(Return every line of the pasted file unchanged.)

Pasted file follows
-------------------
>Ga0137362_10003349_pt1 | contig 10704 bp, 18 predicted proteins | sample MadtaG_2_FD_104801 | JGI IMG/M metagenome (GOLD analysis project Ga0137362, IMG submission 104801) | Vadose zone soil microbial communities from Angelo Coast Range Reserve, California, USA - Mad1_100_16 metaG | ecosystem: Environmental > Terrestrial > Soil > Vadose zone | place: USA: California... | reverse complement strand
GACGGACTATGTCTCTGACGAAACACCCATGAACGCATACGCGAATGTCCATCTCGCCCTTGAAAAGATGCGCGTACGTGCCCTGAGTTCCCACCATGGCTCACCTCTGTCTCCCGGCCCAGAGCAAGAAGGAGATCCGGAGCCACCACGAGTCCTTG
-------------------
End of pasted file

>Ga0137362_10003349_pt1 | contig 10704 bp, 18 predicted proteins | sample MadtaG_2_FD_104801 | JGI IMG/M metagenome (GOLD analysis project Ga0137362, IMG submission 104801) | Vadose zone soil microbial communities from Angelo Coast Range Reserve, California, USA - Mad1_100_16 metaG | ecosystem: Environmental > Terrestrial > Soil > Vadose zone | place: USA: California... | reverse complement strand
GACGGACTATGTCTCTGACGAAACACCCATGAACGCATACGCGAATGTCCATCTCGCCCTTGAAAAGATGCGCGTACGTGCCCTGAGTTCCCACCATGGCTCACCTCTGTCTCCCGGCCCAGAGCAAGAAGGAGATCCGGAGCCACCACGAGTCCTTG